Clinical Psychology Department

Psychoanalytic Psychotherapy

Introduction

The purpose of this section is to give you some basic information about psychoanalytic psychotherapy so that you have a better understanding of how it works.

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The Psychoanalytic Psychotherapy Service forms a small part of your local Mental Health Service. It offers an intensive and usually once-weekly form of therapy that takes place either individually or within a small and confidential group setting. Appointments are usually offered between 9:00am and 5:00pm and you should expect to be attending therapy for approximately a year though sometimes longer.

What happens in PSYCHOTHERAPY?

Psychotherapy is not focused on giving advice but is rather aimed at helping you figure out what you really want to do with the issues or difficulties you may be facing in your life, on finding, in other words, the best solution for you in relation to the problems you are experiencing.

What does this mean?
It means that the therapist will not necessarily talk a lot, or get into everyday conversation with you, but will instead pay careful attention to understanding your problems, and to enabling you to find the best way to deal with the significant issues in your life.

You may wonder what people talk about in psychotherapy or how talking can help. In psychotherapy you are invited to talk about anything and everything in the most open possible way – including, for example, your night dreams and daydreams. In doing so, you explore the way you understand yourself and others – which may then lead you to make changes. In therapy there is no notion that it is right or wrong to talk about particular topics, and it is important to be able to say whatever comes into your mind.

Through psychotherapy you may discover that long-held beliefs about yourself and your world come up for examination. These may be difficult to work with, and the thoughts and feelings that accompany them might be difficult to change. However, this is an important part of therapy and you should give yourself the freedom to experience emotions – even strong ones – as they arise.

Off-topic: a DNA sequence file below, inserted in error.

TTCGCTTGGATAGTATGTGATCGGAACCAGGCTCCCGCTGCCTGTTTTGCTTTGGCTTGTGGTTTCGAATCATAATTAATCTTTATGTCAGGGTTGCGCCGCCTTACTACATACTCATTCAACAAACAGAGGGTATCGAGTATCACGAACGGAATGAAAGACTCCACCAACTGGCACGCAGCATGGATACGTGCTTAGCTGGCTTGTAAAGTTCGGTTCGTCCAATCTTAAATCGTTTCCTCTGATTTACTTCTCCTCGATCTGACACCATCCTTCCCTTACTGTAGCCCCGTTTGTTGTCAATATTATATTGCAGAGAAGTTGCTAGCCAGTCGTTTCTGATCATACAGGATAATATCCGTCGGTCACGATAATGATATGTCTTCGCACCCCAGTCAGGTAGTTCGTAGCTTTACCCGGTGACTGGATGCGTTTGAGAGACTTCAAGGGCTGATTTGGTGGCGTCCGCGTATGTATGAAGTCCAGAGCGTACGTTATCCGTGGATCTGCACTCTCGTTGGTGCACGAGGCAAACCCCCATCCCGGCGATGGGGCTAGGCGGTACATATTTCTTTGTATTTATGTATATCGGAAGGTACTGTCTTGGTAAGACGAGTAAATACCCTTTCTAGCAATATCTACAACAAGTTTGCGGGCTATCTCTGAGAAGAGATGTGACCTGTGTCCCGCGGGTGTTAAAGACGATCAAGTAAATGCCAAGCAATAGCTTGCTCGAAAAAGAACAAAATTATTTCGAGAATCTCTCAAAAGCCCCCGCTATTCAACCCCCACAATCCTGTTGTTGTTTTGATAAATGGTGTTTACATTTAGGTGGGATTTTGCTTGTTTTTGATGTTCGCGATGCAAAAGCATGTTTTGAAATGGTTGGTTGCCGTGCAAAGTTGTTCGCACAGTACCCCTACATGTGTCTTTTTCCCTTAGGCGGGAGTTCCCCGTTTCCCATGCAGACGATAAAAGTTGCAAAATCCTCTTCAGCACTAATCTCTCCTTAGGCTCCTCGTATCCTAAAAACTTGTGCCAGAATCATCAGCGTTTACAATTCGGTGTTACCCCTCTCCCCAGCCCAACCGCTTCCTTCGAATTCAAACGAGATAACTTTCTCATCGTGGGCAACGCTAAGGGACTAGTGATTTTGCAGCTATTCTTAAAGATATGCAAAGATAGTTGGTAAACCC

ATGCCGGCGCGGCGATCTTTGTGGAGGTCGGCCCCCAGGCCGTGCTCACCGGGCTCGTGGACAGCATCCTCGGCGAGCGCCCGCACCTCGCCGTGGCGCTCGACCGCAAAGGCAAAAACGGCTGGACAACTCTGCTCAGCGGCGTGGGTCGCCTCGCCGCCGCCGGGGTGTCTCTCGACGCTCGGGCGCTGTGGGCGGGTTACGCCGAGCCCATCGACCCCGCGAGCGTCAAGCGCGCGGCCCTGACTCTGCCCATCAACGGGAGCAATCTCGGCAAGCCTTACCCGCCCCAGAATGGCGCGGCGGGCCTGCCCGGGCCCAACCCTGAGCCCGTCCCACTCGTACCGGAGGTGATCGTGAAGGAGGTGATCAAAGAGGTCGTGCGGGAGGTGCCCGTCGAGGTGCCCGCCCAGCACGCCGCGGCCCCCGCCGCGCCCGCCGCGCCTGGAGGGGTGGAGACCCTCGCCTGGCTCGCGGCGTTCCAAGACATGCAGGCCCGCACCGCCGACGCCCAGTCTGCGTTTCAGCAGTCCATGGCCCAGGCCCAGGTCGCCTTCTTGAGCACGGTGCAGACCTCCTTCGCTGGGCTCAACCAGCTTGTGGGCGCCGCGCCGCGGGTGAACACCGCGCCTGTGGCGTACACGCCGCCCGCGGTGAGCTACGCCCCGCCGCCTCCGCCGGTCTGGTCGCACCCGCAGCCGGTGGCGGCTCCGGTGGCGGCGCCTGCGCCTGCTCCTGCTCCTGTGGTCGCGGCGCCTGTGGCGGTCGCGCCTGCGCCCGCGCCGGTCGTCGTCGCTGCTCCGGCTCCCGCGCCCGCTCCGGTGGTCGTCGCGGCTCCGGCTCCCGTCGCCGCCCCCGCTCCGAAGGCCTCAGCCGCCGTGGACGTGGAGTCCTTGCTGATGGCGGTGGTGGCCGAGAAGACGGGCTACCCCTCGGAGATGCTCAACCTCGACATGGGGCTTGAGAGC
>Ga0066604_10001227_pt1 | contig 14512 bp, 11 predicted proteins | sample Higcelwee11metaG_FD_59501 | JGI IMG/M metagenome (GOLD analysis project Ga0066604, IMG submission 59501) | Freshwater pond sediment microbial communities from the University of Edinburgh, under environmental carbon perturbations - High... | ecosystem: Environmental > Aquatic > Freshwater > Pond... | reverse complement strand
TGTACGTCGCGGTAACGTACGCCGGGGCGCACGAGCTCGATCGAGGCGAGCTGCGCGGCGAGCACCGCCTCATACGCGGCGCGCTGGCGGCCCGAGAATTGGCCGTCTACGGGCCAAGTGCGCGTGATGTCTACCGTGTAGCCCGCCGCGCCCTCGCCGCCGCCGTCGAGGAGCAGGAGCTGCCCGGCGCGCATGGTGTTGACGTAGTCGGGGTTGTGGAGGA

Psychoanalytic psychotherapy utilises the notion of the unconscious, or “unconscious mind”, which you may have heard about. What this means is that things that we can’t necessarily remember, or remain unaware of, can have a significant influence on our lives – especially on the choices and decisions we make. Within therapy, therefore, new memories may arise, or you may make new connections between your thoughts and feelings, which you may find helpful, surprising, or even perhaps at times distressing. Usually, however, these new connections will have an important and overall positive influence on your life.

In this form of therapy you may develop strong feelings (positive or negative) towards the therapist. If this occurs, you are again encouraged to speak about what you think and/or feel is going on.

Sometimes, those closest to you may talk in an encouraging or discouraging way about changes you are making in your life as a result of therapy. This usually means that you are changing and others are adjusting to this. At other times, you may feel that things are going nowhere and that you want to stop therapy. Again, it is both useful and important for you to talk about such feelings in the therapy itself rather that just act on them.

Psychotherapy does have emotional ups and downs associated with it. The important thing is to commit yourself to regular attendance in advance, so that the therapy comes before other things and is not treated as an “add-on” or as something that gets cancelled for minor reasons.

Psychological treatment options :

1. Cognitive Behavioural Therapy
2. Systemic Family Therapy
3. Psychoanalytic Psychotherapy
4. Integrative Psychotherapy